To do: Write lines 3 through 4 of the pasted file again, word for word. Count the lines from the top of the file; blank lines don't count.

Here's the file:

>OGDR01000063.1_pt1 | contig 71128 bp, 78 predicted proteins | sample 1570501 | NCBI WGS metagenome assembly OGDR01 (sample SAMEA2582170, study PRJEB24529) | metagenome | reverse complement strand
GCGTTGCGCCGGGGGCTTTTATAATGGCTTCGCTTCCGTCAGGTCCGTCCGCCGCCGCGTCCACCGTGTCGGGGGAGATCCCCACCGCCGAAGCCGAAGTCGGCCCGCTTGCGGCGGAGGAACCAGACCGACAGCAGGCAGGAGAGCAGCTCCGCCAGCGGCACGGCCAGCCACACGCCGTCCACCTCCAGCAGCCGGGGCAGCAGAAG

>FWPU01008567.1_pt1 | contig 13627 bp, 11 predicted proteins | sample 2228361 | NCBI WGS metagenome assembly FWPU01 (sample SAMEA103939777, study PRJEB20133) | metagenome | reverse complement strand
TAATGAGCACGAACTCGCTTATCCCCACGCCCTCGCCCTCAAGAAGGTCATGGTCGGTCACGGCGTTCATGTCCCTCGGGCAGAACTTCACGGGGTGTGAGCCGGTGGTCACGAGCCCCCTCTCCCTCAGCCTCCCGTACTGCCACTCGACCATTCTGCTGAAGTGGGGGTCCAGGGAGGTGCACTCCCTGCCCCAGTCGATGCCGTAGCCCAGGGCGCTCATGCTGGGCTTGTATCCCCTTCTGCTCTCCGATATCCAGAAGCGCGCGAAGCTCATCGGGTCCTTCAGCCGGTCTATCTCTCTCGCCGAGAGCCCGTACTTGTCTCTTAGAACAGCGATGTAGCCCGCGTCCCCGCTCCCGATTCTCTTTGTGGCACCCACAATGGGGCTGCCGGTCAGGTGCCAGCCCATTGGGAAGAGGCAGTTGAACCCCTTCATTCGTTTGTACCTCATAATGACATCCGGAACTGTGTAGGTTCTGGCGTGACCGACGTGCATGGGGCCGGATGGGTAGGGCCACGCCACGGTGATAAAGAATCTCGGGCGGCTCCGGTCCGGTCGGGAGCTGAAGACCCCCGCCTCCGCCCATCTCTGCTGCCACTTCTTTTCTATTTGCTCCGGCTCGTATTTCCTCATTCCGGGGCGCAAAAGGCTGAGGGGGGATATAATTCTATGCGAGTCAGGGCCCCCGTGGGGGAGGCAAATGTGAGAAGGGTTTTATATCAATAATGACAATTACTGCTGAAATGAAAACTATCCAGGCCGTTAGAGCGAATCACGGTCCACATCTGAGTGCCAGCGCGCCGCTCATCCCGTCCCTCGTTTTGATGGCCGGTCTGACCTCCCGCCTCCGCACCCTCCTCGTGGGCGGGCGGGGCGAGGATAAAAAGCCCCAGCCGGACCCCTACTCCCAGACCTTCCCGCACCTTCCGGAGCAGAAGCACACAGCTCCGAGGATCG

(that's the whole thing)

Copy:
>FWPU01008567.1_pt1 | contig 13627 bp, 11 predicted proteins | sample 2228361 | NCBI WGS metagenome assembly FWPU01 (sample SAMEA103939777, study PRJEB20133) | metagenome | reverse complement strand
TAATGAGCACGAACTCGCTTATCCCCACGCCCTCGCCCTCAAGAAGGTCATGGTCGGTCACGGCGTTCATGTCCCTCGGGCAGAACTTCACGGGGTGTGAGCCGGTGGTCACGAGCCCCCTCTCCCTCAGCCTCCCGTACTGCCACTCGACCATTCTGCTGAAGTGGGGGTCCAGGGAGGTGCACTCCCTGCCCCAGTCGATGCCGTAGCCCAGGGCGCTCATGCTGGGCTTGTATCCCCTTCTGCTCTCCGATATCCAGAAGCGCGCGAAGCTCATCGGGTCCTTCAGCCGGTCTATCTCTCTCGCCGAGAGCCCGTACTTGTCTCTTAGAACAGCGATGTAGCCCGCGTCCCCGCTCCCGATTCTCTTTGTGGCACCCACAATGGGGCTGCCGGTCAGGTGCCAGCCCATTGGGAAGAGGCAGTTGAACCCCTTCATTCGTTTGTACCTCATAATGACATCCGGAACTGTGTAGGTTCTGGCGTGACCGACGTGCATGGGGCCGGATGGGTAGGGCCACGCCACGGTGATAAAGAATCTCGGGCGGCTCCGGTCCGGTCGGGAGCTGAAGACCCCCGCCTCCGCCCATCTCTGCTGCCACTTCTTTTCTATTTGCTCCGGCTCGTATTTCCTCATTCCGGGGCGCAAAAGGCTGAGGGGGGATATAATTCTATGCGAGTCAGGGCCCCCGTGGGGGAGGCAAATGTGAGAAGGGTTTTATATCAATAATGACAATTACTGCTGAAATGAAAACTATCCAGGCCGTTAGAGCGAATCACGGTCCACATCTGAGTGCCAGCGCGCCGCTCATCCCGTCCCTCGTTTTGATGGCCGGTCTGACCTCCCGCCTCCGCACCCTCCTCGTGGGCGGGCGGGGCGAGGATAAAAAGCCCCAGCCGGACCCCTACTCCCAGACCTTCCCGCACCTTCCGGAGCAGAAGCACACAGCTCCGAGGATCG